November 26, 2012
In January 2012, the European Commission published proposed data protection rules that included a right for citizens of Europeto have their digital histories deleted from public access. This is commonly known as, the “right to be forgotten.” A recent technical analysis conducted by the European Network and Information Security Agency (ENISA) questions the feasibility of that right. The ENISA study is available at www.enisa.europe.eu/activities/identity-and-trust/library/deliverables/the-right-to-be-forgotten/at_download/fullReport.
A direct consequence of the expansion of computer networks and the increase in data storage capacity is the creation of substantial electronic records profiling the histories and activities of individual people. With each web site visit, social media post, and online transaction, we add to the already extensive digital records that reveal significant information about our actions and our interests.
These digital footprints are often accessible to a wide range of parties for diverse purposes that sometimes benefit us and other times harm us. There is increasing concern that the digital footprints we create through our online and other electronic activities may never entirely disappear.
This concern about the long lives of digital records was at the heart of the European effort to establish a legal “right to be forgotten.” The proposed European data rules would enable European citizens to require that their electronic records be erased.
The ENISA analysis suggests, however, that it may not be technically realistic to expect that a “right to be forgotten’ could be effectively implemented. The scope of data records and the range of parties who have access to those records are now so great that comprehensive deletion of digital histories of individuals may not be feasible.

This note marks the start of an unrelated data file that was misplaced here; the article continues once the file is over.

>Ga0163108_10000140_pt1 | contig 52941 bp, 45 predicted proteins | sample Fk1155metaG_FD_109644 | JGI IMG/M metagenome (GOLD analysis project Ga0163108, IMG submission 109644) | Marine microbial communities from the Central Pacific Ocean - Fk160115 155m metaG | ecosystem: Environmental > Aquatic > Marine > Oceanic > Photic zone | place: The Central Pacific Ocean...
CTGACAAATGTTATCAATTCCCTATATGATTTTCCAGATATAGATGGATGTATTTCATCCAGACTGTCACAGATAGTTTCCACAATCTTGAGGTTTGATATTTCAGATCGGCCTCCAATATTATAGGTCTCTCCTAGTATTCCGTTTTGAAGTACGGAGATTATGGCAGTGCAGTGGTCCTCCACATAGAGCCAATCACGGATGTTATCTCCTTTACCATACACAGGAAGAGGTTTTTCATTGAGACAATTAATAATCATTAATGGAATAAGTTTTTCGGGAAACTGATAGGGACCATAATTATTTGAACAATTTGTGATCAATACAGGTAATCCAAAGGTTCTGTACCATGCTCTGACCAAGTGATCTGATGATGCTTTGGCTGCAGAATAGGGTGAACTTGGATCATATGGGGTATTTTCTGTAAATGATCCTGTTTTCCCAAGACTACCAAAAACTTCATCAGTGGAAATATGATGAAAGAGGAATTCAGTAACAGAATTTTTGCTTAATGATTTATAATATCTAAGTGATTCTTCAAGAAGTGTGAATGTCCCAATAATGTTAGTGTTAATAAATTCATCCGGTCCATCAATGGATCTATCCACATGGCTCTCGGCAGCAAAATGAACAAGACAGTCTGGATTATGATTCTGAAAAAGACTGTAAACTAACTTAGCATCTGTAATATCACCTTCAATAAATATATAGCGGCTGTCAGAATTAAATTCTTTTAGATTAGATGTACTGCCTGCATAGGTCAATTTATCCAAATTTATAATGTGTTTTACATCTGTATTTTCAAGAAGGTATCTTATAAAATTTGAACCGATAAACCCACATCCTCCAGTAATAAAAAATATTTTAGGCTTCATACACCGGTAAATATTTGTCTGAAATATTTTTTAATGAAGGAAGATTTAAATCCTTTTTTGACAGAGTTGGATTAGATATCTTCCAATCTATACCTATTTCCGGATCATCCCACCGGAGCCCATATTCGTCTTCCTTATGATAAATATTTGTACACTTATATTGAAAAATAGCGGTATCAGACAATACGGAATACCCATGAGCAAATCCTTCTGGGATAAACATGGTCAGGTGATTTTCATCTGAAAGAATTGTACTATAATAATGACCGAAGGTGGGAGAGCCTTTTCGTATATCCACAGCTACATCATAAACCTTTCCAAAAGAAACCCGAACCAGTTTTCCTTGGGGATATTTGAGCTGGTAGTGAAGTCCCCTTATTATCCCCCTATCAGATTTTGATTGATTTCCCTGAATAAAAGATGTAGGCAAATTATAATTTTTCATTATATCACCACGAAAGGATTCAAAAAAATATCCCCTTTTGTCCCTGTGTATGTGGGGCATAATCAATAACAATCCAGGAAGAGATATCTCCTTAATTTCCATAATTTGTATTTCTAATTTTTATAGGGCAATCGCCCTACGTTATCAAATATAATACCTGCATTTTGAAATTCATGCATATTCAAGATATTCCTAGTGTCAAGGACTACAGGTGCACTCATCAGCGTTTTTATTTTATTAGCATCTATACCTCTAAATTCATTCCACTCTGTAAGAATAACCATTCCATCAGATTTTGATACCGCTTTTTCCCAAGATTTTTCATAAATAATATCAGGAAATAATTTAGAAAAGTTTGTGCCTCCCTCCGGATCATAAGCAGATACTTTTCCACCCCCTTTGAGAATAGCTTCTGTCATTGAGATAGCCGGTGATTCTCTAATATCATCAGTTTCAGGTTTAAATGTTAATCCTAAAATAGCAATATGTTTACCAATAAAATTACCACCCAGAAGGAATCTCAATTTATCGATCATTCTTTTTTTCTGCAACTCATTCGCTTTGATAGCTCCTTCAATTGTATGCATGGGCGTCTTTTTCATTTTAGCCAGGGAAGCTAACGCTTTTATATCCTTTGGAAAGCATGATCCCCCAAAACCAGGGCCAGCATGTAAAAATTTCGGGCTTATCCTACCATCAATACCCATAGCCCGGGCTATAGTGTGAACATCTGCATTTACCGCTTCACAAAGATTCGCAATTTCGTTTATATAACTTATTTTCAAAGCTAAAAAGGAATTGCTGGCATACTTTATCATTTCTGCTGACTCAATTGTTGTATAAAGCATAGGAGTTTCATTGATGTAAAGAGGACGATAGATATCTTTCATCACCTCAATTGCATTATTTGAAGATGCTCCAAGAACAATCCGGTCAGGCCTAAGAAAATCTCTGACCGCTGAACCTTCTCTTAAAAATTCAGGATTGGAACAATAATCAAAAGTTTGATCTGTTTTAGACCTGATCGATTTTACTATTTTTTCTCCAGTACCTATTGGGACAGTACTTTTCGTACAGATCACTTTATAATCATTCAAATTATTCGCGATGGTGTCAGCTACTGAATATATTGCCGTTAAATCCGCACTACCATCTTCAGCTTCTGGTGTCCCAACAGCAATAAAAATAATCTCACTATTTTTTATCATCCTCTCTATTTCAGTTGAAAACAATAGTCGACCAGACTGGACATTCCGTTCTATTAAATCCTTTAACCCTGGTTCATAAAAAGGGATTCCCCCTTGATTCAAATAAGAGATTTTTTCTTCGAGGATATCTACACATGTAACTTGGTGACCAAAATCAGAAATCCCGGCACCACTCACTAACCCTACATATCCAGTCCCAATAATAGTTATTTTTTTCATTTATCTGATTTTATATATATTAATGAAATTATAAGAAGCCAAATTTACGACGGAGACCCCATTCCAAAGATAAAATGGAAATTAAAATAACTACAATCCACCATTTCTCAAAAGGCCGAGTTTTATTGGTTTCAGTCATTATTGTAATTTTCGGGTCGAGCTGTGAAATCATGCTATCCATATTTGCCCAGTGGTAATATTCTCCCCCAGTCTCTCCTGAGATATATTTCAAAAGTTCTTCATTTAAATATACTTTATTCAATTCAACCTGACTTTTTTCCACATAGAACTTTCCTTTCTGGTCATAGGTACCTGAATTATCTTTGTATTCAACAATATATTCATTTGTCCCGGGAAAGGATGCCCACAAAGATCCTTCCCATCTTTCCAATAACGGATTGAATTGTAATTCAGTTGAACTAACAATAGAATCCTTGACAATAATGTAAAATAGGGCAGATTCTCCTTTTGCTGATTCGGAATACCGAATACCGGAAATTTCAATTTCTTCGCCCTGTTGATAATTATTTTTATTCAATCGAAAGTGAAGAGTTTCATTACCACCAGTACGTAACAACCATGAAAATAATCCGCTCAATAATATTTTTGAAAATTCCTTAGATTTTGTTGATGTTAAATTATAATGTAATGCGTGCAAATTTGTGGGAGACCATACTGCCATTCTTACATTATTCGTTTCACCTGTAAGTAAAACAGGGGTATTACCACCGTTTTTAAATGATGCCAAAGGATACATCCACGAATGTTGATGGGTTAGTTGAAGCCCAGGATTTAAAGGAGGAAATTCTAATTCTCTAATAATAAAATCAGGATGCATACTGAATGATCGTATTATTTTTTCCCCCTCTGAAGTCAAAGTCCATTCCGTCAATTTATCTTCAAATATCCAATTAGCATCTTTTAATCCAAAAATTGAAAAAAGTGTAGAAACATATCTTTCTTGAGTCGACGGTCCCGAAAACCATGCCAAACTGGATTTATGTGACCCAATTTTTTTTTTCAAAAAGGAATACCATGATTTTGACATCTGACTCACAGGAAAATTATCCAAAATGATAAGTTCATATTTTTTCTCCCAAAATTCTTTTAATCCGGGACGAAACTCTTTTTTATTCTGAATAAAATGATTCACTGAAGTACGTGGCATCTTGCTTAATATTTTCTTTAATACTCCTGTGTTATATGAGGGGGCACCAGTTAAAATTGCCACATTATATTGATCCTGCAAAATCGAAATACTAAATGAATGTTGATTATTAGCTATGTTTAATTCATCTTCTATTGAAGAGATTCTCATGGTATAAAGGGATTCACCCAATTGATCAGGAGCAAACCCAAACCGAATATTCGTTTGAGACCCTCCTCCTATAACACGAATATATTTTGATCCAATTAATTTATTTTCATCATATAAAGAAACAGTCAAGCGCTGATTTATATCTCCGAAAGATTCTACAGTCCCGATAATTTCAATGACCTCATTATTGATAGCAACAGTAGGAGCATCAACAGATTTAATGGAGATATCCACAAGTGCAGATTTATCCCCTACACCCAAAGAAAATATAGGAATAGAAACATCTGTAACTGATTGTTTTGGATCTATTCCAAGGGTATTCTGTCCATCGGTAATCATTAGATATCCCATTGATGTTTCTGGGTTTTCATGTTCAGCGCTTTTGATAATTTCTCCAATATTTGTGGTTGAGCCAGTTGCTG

At a theoretical level, the “right to be forgotten” may be entirely appropriate and reasonable. From a technical perspective, however, it is not at all clear that such a right could be enforced.
If the scope of data collection and analysis have already made it unrealistic to enforce a “right to be forgotten,” perhaps it is best to concentrate our efforts on development of a comprehensive legal framework which more effectively protects the security and privacy of the electronic records of individuals.
Although it may be too late to ensure that we all have the “right to be forgotten,” it may not yet be too late to create a legal and regulatory system which provides all of us significantly greater knowledge and control with respect to the electronic records that document our past.